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Public finances will also suffer from this crisis. The fall in trade and the slowdown in economic activity will generate significant revenue losses. Likewise, health, economic and social response measures will strain already strained budgets. As a result, budget deficits will emerge sealed and the sustainability of sovereign debts undermined.
… But not exceptional
In sub-Saharan Africa, the crisis will have disastrous consequences, but it is not an exceptional one. A review of World Bank data shows that over the past sixty years, the continent has experienced no less than 8 recessions if we stick to the level of global wealth. Worse still, 26 of the 60 years were marked by a decline in the level of wealth created per capita. In reality, the region has already been experiencing a recession since 2016 when its economic growth has outstripped its demographic growth.
The Covid-19 therefore only accentuates an already bad economic situation. More than that: it exposes the failure of current development models. The inadequacy of human capital, the failure of institutions, the unbridled dependence on aid and raw materials, the inadequacy of infrastructure continue to make growth in Africa a tragedy.
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The African drama
The African drama is its economic model, which has remained almost unchanging since independence, in which raw materials are conceived as finished products when they are used as inputs in the rest of the world. Clearly, for more than 60 years, most countries have organized themselves around a rent model, favorable to poor governance and without the capacity to create added value.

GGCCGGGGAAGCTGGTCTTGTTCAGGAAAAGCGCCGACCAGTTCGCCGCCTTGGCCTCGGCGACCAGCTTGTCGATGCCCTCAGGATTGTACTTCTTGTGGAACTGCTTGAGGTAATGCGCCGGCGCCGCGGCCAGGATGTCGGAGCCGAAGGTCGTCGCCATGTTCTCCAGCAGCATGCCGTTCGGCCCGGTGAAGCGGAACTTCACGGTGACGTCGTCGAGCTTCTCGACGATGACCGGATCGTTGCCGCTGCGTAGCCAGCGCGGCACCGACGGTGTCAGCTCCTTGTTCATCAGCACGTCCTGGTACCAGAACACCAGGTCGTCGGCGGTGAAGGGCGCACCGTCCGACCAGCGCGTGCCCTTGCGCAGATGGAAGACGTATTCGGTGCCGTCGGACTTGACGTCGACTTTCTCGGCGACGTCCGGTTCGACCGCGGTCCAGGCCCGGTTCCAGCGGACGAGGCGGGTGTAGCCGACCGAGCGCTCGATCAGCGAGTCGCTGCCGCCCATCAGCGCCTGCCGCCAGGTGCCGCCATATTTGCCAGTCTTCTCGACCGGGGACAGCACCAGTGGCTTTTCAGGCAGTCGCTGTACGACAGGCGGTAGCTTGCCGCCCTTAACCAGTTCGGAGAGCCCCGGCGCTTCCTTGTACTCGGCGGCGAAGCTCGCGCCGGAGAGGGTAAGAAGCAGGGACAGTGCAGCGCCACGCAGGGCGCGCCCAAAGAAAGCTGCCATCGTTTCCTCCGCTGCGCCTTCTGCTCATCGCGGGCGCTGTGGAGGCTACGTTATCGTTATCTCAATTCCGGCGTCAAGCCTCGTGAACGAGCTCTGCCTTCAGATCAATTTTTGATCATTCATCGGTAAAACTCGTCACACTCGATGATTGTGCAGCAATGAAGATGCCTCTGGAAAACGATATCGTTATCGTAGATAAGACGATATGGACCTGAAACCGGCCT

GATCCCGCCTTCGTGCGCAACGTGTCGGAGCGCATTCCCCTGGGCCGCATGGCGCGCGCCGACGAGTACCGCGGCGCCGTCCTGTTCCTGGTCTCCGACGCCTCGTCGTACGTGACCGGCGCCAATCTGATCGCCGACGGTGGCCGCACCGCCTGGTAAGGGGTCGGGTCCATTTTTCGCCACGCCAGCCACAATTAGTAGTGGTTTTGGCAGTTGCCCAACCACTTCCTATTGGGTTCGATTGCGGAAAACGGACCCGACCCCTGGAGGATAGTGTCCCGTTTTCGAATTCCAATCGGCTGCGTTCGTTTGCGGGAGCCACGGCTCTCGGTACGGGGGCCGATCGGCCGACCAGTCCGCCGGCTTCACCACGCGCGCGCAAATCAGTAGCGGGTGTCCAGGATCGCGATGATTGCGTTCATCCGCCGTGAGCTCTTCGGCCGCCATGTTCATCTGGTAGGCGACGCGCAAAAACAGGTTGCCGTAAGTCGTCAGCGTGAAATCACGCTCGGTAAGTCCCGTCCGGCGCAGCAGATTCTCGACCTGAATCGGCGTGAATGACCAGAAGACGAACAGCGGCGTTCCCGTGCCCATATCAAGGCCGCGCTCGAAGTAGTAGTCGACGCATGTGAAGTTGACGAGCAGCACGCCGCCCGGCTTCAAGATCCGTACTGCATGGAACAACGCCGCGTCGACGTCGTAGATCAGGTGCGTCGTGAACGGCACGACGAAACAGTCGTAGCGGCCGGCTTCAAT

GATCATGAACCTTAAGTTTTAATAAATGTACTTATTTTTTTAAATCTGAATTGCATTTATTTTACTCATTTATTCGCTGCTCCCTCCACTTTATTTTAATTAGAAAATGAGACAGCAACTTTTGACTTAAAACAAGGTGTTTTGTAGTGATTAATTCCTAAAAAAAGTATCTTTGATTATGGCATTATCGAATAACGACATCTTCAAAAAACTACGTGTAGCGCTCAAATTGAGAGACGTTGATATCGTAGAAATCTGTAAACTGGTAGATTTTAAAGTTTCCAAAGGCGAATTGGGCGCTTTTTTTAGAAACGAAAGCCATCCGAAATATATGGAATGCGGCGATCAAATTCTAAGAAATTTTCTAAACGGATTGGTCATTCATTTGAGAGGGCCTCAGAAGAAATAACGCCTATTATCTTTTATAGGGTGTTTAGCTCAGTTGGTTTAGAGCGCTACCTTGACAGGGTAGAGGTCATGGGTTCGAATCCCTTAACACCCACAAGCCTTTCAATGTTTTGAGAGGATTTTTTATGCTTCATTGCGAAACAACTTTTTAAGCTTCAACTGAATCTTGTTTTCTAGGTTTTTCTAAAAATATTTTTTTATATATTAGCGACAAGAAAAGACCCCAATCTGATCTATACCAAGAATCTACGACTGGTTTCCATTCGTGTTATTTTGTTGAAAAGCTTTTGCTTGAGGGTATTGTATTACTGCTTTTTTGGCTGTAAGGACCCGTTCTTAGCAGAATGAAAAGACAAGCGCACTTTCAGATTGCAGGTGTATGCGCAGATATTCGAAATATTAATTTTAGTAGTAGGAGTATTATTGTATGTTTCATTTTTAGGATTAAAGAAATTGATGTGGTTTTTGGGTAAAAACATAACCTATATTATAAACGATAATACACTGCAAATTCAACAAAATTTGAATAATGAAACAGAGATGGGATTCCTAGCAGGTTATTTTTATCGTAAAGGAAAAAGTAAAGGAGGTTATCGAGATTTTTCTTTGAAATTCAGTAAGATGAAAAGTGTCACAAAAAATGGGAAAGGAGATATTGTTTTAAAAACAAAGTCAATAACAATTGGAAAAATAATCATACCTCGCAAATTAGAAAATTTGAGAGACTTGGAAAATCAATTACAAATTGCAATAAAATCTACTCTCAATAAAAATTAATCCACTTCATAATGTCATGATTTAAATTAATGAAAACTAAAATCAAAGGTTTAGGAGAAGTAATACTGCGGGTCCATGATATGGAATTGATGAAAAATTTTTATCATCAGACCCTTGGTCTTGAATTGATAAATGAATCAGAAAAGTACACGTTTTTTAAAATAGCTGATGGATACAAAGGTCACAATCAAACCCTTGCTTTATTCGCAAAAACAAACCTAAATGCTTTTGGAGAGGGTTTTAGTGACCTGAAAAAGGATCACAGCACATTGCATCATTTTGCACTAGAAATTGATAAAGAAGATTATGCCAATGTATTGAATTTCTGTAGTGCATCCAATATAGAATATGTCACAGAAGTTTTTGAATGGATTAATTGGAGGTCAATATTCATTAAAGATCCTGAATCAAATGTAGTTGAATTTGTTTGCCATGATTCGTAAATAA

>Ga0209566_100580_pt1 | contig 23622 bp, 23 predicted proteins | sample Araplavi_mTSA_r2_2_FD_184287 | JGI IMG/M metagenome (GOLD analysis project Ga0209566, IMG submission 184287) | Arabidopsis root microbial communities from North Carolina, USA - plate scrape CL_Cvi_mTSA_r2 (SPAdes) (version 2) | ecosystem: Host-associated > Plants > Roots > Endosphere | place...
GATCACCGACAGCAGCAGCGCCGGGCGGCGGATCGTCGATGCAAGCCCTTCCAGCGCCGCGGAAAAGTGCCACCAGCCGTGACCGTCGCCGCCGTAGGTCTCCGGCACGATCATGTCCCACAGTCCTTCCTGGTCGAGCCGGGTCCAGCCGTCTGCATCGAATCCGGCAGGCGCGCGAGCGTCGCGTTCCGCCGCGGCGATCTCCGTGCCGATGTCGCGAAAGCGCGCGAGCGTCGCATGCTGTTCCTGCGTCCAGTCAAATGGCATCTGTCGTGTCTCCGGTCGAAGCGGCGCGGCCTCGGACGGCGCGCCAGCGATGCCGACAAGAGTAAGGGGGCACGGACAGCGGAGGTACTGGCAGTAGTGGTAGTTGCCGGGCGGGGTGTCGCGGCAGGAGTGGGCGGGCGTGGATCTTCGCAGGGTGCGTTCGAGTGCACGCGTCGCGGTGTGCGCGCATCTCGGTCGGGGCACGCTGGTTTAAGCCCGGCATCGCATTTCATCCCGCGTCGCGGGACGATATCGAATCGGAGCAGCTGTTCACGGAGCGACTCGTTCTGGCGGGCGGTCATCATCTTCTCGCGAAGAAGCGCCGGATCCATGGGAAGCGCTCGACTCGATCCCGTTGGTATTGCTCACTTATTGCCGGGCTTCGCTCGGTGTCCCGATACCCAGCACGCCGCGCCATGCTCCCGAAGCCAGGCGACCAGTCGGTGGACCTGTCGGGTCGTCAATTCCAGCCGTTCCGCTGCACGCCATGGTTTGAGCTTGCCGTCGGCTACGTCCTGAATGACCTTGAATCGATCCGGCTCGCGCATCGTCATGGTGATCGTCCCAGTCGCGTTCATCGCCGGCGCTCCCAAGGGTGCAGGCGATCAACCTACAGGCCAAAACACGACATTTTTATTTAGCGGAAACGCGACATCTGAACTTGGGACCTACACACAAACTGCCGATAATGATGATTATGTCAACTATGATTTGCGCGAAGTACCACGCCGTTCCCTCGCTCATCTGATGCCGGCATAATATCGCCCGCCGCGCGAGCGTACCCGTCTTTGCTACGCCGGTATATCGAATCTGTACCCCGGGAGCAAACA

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The average standard of living has only increased by 50% in sub-Saharan Africa since 1960, which is half the world average. Result: the region has not been able to create quality, sustainable and inclusive growth. This failing economic model is fueled by corruption. It jeopardizes the emergence of a strong and economically resilient middle class.
As a result, Africa will suffer as many times as the ups and downs of the global economy will plump demand and commodity prices, whether due to a health crisis like the Covid-19 or any other crisis. Should we, however, stop the narrative of the Covid-19 pandemic to this state of affairs? No way. This crisis is also an opportunity to seize to effect a profound change in the economic model.
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The need to change development software
Faced with the Covid-19 crisis, most countries are planning to rethink their economic model. Some developed countries intend to relocate all or part of their strategic productive fabric in order to reduce their dependence on China. To break its addiction to crises of all kinds, sub-Saharan Africa must also break with its current economic model. Without being exhaustive, the following points must be at the heart of this paradigm shift: